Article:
By Dennis Hartley
(Originally posted on Digby’s Hullabaloo on August 21, 2010)
Being a renowned film critic on the blogosphere, I am often stopped by strangers on the street; and if there is one question that I am inevitably going to be asked, it is this one:
“Sir? Would you know if the Route 27 bus stops here?”
Maybe after that question, the one I am most frequently asked is:
“What ever made you think other people might care about your opinions on cinema?”
Well, if you must pry (“I must! I must!”), there are a couple pop cultural touchstones that nudged me toward upgrading from Annoying Movie Geek Who Never Shuts Up at Parties to Aspiring Film Critic. First, there was this 1985 panel by Matt Groening:
Depending on your screen size, the graphics may not be 100% legible, but here’s the gist:
Are you qualified to be a clever film critic?
- Did you have no friends as a child?
- Do you salivate at the smell of stale popcorn?
- Do you thrill at the prospect of spending a career writing in-depth analyses of movies aimed at subliterate 15-year-olds?
- Do you mind being loathed for your opinions?
The four types of clever film critics: Which do you aspire to be?
- Academic type: boring, unreadable
- Serious type: reveals endings
- Daily type: nice plot summaries
- TV clown: nice sweaters
For advanced clever film critics only:
Can you use “mise-en-scène” in a review that anyone will finish reading?
“Hey,” I thought, after passing milk and Cocoa Puffs through my nose, “I could do that!” Unfortunately, however, the internet hadn’t quite taken off yet, and if you wanted to be a clever film critic you still had to try to get a job at like, an actual newspaper or something. Besides, I was too busy at the time chasing a broadcasting career (funnily enough, after 35 years in the business, I’m still “chasing” it).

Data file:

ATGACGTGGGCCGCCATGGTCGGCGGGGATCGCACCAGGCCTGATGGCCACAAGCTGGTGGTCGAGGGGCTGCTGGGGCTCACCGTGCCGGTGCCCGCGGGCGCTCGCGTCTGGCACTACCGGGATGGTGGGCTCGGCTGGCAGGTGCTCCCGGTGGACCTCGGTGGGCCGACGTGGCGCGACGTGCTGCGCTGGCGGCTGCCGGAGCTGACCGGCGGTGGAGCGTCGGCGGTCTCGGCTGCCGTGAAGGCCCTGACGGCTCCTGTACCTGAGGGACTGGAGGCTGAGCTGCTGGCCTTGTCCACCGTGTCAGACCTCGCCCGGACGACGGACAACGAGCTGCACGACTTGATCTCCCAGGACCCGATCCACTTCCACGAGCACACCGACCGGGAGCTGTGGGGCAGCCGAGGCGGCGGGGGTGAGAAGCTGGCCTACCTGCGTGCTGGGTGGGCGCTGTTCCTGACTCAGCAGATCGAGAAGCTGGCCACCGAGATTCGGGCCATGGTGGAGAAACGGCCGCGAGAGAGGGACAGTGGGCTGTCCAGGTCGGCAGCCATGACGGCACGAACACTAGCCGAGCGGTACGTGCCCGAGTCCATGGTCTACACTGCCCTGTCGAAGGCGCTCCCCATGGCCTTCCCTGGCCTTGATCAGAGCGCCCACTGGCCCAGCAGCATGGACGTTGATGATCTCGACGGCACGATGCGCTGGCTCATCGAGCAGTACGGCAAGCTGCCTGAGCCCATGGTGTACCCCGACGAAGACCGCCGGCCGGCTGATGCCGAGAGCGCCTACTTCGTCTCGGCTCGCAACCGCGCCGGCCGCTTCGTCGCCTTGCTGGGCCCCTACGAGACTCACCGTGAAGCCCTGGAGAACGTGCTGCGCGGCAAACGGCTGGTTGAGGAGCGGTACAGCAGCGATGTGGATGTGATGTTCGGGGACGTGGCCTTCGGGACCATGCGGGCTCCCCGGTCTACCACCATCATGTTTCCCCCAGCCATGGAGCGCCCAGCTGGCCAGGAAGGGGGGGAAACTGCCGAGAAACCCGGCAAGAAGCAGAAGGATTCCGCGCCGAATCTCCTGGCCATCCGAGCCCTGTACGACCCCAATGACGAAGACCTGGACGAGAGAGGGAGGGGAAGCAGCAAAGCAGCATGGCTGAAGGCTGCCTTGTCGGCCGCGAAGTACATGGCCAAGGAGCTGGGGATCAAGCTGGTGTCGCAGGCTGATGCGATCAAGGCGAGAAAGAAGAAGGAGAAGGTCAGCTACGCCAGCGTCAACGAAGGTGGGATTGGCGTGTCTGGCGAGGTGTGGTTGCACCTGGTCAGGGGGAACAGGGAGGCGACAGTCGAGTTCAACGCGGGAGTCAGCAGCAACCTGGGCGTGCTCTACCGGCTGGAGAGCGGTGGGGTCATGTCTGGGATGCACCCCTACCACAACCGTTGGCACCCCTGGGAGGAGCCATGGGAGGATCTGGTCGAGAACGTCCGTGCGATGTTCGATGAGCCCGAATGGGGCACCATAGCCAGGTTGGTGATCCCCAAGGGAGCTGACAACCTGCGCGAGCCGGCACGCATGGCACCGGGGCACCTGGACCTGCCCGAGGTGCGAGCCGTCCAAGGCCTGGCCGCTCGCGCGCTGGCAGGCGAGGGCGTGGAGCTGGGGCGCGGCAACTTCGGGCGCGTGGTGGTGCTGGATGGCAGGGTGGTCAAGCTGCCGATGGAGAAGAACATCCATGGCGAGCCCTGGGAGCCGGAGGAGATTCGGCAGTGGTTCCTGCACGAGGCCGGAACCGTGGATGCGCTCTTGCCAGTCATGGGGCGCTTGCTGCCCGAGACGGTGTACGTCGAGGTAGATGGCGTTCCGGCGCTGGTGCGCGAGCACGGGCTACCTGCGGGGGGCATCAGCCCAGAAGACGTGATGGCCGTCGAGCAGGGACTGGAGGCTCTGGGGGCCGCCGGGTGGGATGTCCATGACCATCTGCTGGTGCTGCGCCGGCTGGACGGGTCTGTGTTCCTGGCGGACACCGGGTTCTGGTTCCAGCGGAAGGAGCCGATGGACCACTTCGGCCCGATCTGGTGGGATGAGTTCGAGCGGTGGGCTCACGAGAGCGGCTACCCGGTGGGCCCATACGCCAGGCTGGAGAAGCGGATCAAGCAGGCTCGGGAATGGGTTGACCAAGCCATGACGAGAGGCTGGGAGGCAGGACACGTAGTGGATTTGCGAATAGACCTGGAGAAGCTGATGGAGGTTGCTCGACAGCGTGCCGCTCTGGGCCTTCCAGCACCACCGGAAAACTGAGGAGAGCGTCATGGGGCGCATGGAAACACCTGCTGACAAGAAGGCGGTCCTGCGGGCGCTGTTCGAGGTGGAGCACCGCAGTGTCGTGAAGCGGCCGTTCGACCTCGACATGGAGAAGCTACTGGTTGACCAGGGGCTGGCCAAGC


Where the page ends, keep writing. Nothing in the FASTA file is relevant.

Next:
All kidding aside, there was a more significant touchstone for me, which preceded Groening’s satirical yet weirdly empowering observations. In the late 70s, I was living in Fairbanks, Alaska. This was not the ideal environment for a movie buff. At the time, there were only two single-screen movie theaters in town. To add insult to injury, we were usually several months behind the Lower 48 on “first-run” features (it took us nearly a year to even get Star Wars).
Also keep in mind, there was no cable service in the market, and the video stores were a still a few years down the road. There were occasional screenings of midnight movies at the University of Alaska, and the odd B-movie gem on late night TV, but that was it. Sometimes, I’d gather up a coterie of my fellow culture vulture pals for the 260 mile drive to Anchorage, where they had more theaters.
Consequently, due to the lack of venues, I was reading more about movies, than actually watching them. I remember poring over back issues of The New Yorker at the public library, soaking up Penelope Gilliat and Pauline Kael, and thinking they had a pretty cool gig; but it seemed requisite to live in NYC (or L.A.) to be taken seriously as a film critic (most of those films just didn’t make it out to the sticks).